What’s Hard: We’ve found that we have more in common with the way we approach the religions we don’t have in common than the religion we do. It’s funny, I never really thought an interfaith relationship would be a struggle. The reality is, when you’re having those deeper conversations, it does get harder. We can talk about Christian theology and he can say “Oh that’s really similar to something in Hinduism.” And vice versa. When the arguments really start is when we talk about the way that we practice Buddhism. We’re both Nichiren Buddhists, however the way that we go about Buddhism is completely different.
Getting through those different reference points has been challenging, but every day we try to stretch our skills of empathy. When we talk about our fundamental differences, we listen to understand, not to respond. I think that’s the biggest key to making it all work out. You have to be willing to not be right. You have to be willing to admit that sometimes, nobody is right. Overall, that journey has been a really rewarding experience, and I’m glad to have him to keep me on my toes!
Dani Targosz (above right) identifies as a spiritual Catholic and her friend Cristina Cavallo identifies as a Norse Pagan.
Dani says: We became friends because we roomed together when our school decided to send people to IFYC’s Interfaith Leadership Institute for the first time back in the summer of 2015. We both come from the Chicagoland area, but attend school at Carthage College in Kenosha, WI.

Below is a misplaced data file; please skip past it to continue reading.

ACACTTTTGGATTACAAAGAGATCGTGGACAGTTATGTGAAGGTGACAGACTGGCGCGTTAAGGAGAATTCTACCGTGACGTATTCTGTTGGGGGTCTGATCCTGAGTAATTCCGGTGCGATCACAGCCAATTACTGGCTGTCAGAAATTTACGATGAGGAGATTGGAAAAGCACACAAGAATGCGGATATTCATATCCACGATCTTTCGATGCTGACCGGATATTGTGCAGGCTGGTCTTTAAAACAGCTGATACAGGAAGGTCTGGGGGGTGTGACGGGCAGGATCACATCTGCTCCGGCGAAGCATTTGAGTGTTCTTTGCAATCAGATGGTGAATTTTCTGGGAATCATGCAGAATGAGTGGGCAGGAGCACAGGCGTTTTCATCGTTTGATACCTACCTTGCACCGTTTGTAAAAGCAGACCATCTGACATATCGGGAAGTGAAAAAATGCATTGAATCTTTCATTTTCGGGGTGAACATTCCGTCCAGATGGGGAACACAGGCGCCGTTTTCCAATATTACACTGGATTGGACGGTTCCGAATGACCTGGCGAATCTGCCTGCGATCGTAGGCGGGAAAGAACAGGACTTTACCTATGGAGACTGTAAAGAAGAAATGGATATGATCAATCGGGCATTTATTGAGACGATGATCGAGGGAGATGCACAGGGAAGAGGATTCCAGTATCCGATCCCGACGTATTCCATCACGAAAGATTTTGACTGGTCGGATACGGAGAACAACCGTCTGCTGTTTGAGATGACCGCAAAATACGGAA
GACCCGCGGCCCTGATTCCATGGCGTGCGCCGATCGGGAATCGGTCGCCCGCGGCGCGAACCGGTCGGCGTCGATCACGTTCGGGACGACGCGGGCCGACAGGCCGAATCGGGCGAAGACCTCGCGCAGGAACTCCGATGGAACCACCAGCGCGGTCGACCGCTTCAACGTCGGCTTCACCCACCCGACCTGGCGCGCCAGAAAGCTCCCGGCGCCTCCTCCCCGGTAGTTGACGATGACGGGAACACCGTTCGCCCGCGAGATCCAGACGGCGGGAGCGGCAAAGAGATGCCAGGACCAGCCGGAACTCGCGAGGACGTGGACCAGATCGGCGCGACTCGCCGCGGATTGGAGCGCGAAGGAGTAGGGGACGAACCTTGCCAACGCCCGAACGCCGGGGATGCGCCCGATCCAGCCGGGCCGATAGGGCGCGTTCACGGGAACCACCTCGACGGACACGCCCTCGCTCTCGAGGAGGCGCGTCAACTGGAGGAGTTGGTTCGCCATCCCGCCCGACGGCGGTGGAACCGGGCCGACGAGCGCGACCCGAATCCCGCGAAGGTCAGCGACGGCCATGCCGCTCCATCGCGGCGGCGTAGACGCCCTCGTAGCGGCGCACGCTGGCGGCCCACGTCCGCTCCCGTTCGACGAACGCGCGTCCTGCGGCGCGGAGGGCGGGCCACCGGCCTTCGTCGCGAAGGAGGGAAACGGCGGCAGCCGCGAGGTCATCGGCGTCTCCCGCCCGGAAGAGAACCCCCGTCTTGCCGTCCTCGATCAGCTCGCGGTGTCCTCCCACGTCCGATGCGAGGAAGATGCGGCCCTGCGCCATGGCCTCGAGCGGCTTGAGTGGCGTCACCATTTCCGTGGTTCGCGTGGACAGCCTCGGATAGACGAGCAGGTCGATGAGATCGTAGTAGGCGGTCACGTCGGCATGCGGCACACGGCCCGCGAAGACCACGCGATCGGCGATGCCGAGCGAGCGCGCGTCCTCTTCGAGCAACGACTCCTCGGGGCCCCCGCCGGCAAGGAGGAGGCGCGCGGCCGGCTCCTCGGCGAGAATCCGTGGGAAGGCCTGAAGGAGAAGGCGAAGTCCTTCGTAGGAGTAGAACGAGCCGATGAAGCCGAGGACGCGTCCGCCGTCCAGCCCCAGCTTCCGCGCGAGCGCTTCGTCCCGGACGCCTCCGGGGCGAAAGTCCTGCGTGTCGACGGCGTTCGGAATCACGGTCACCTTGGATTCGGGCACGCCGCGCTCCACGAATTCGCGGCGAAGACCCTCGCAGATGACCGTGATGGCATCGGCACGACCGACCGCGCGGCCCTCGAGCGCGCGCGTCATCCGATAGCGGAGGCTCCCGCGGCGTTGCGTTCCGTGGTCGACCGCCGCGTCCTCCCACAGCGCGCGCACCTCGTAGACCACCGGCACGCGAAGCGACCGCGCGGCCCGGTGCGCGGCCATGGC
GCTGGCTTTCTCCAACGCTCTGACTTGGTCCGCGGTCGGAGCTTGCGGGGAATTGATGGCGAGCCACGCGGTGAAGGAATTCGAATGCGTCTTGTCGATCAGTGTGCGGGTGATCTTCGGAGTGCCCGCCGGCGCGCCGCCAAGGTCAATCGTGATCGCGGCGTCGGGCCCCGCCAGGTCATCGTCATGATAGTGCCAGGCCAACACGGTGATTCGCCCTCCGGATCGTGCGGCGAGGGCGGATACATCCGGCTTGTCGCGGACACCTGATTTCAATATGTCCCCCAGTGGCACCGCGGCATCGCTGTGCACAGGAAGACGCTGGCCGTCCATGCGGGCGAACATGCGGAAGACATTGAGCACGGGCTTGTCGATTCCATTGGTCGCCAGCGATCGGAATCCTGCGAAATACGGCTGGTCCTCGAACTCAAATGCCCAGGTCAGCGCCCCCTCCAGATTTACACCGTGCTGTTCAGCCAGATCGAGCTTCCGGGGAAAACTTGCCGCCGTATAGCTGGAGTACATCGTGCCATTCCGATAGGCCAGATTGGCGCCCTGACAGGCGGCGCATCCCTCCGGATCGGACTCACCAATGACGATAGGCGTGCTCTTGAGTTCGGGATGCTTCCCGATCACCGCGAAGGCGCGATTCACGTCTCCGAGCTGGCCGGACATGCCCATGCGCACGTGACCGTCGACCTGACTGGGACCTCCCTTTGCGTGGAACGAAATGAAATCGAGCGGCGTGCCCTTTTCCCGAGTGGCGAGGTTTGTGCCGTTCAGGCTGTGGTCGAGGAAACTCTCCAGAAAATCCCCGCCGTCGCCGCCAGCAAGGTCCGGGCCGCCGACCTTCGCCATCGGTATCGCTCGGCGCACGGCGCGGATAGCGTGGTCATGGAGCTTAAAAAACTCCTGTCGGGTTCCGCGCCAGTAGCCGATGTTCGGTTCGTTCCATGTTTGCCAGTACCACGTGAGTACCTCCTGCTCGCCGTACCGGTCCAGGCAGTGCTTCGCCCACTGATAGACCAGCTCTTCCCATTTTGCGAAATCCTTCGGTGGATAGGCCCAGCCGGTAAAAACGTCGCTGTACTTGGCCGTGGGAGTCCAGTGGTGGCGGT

What’s Amazing: The two of us help lead Interfaith at Carthage College. Our different perspectives allow for more diverse conversation, as well as bringing in people from more diverse backgrounds and traditions. Cristina is the leader of the Pagan forum on campus, and I have been a leader in the Catholic community on campus. Together, we bond over what our traditions might have in common, as well as teach one another about our practices. Cristina has helped inspire my love of oracle card reading, and taught me how to use a pendulum!
What’s Hard: One thing that has been slightly challenging would be the fact that Catholics and Christians looked down on Pagans in the past. Historically, Catholics were the ones who persecuted Pagans and appropriated their traditions. I often feel guilt that the history of my tradition hurt the history of hers. We don’t let this halt our relationship by any means, it’s just a fact that we both acknowledge and try to move past. The Catholics and Pagans of the past may have had their fights, but we for sure don’t.
Rachel Kern (above left) identifies as Jewish and her friend Tahira is Muslim.
Rachel says: Tahira and I were brought together over two years ago after we worked on Stockton’s Campus Religious Council executive board. We both decided that we wanted to bring more interfaith work to Stockton and after that we just clicked.
What’s Amazing: Our interfaith friendship is very inspiring to many; a Jewish and Muslim woman, not only being friends, but doing interfaith work together. The Hillel and Muslim Student Association (MSA) at Stockton have a strong connection that we are proud of. After two years of friendship, we stand by each other through the good and the bad and I could never have imagined having such an amazing person to look up to (even though she is shorter) as a role model.